There could be little question that Obama's statement, coming on the eve of the ninth anniversary of the 9/11 attacks that claimed the lives of nearly 3,000 Americans, would open fresh emotional wounds among 9/11 family members.
Ironically, the president's impassioned defense of the ground zero mosque location came even as he appeared to suggest he is reserving the right as commander in chief to step in and take steps to prevent a Florida pastor from burning the Koran to protest Islamic shariah law and the ground zero mosque location.
Several Muslim countries have sent diplomatic messages to the administration asking it to step in and stop the Koran burning. Members of Terry Jones' church now say that event has merely been "postponed," but not halted, after a deal to relocate the ground zero mosque failed to materialize.
Jones told the media he had been lied to when he was told that an understanding had been reached that the ground zero mosque would be moved.
The pressure on Obama to somehow stop the Koran burning, which is not expected to occur on Saturday as originally anticipated, appears to be growing domestically as well.
On Friday's Morning Joe Program on MSNBC, commentator Donnie Deutsch and former presidential candidate Patrick J. Buchanan both urged Obama to have Jones arrested if necessary.
"I would find some legal reason, taxes, something, just get in there and take him away," Deutsch said. "I'm sorry, it's national defense, this is what a commander in chief does."
"This is absurd," Buchanan said. "We've got the general in command of our troops saying men will die … the president sent those men into battle. What he should do, is they should try to persuade this pastor to stand down. And if he doesn't, act! For heaven's sakes, in 1951 Harry Truman ordered the steel mills of the United States seized, rather than allow a potential strike to happen."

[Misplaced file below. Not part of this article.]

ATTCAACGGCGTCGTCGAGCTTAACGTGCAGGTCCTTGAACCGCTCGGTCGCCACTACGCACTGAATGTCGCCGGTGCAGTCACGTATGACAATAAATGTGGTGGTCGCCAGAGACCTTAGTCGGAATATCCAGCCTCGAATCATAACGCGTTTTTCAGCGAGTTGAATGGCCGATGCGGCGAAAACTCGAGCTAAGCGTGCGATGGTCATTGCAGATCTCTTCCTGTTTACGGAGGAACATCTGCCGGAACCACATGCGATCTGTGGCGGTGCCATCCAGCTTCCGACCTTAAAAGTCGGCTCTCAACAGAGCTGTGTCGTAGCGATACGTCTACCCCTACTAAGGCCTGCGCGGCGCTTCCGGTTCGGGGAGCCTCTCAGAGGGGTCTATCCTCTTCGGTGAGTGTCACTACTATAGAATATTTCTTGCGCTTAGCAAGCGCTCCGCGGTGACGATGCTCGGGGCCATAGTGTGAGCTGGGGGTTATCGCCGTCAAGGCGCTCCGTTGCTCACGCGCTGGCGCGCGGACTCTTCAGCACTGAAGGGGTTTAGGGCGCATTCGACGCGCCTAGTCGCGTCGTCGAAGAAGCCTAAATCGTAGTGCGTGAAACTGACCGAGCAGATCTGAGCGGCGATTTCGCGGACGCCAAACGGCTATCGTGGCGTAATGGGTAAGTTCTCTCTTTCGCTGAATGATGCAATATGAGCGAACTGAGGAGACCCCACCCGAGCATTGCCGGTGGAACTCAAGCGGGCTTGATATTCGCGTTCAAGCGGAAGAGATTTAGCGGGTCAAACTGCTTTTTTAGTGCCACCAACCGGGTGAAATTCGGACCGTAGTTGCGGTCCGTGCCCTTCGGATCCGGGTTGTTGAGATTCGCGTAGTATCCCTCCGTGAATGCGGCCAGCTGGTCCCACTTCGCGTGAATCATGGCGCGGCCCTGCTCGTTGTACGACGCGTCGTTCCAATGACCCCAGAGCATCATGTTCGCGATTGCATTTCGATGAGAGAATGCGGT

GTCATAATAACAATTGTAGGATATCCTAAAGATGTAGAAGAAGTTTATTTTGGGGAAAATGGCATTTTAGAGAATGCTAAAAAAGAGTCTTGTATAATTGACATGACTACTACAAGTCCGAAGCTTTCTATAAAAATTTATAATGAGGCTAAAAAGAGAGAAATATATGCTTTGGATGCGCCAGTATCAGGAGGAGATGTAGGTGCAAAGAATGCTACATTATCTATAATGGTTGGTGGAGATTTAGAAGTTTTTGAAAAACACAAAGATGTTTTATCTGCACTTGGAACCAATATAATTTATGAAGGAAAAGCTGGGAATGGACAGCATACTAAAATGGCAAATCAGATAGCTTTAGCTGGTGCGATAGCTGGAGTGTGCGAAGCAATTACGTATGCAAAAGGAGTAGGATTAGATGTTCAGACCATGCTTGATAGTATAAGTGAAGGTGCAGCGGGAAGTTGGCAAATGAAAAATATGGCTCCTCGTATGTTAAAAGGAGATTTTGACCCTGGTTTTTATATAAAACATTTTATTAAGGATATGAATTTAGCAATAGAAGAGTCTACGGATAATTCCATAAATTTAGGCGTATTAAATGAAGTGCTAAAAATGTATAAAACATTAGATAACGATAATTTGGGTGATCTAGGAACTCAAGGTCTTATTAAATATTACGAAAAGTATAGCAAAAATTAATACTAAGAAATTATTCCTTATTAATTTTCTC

Obama himself appeared to open the door to taking executive action to stop the Koran burning on Friday by stating his role as commander in chief.
Obama also expressed concern that many other groups and individuals around the nation might also decide to protest the ground zero mosque by burning Korans, which would further damage U.S. interests and threaten military personnel abroad.
"There's no doubt that when someone goes out of their way to be provocative in ways that we know can inflame the passions of over a billion Muslims around the world, at a time when we've got our troops in a lot of Muslim countries, that's a problem," Obama said. "And it has made life a lot more difficult for our men and women in uniform, who already have a very difficult job."
Burlingame adds that the president's castigation of the Koran burning while supporting the ground zero mosque site represents a clear double standard.
She added that the president could have encouraged that Muslim leaders to compromise and move the mosque to another location.
"The president refused to do that, and I think this is another example of the president appeasing and appealing and forbearing always to the Muslim world, without regard to how his citizens — now at 72 percent [opposed] — [feel about the site] being at ground zero," she said.
Burlingame charged that the president appears to be more sensitive to Muslim sensibilities than to those of people in the United States. "He cares nothing about the sensibilities of Americans. And if that mosque inflames passions of our enemies in terms of endangering our troops, well, that just has to take a second seat," she said.
"I just think that the president is completely out of touch with the American people," Burlingame added. "And that is sad to me, especially as we're preparing for this solemn [9/11 memorial] ceremony."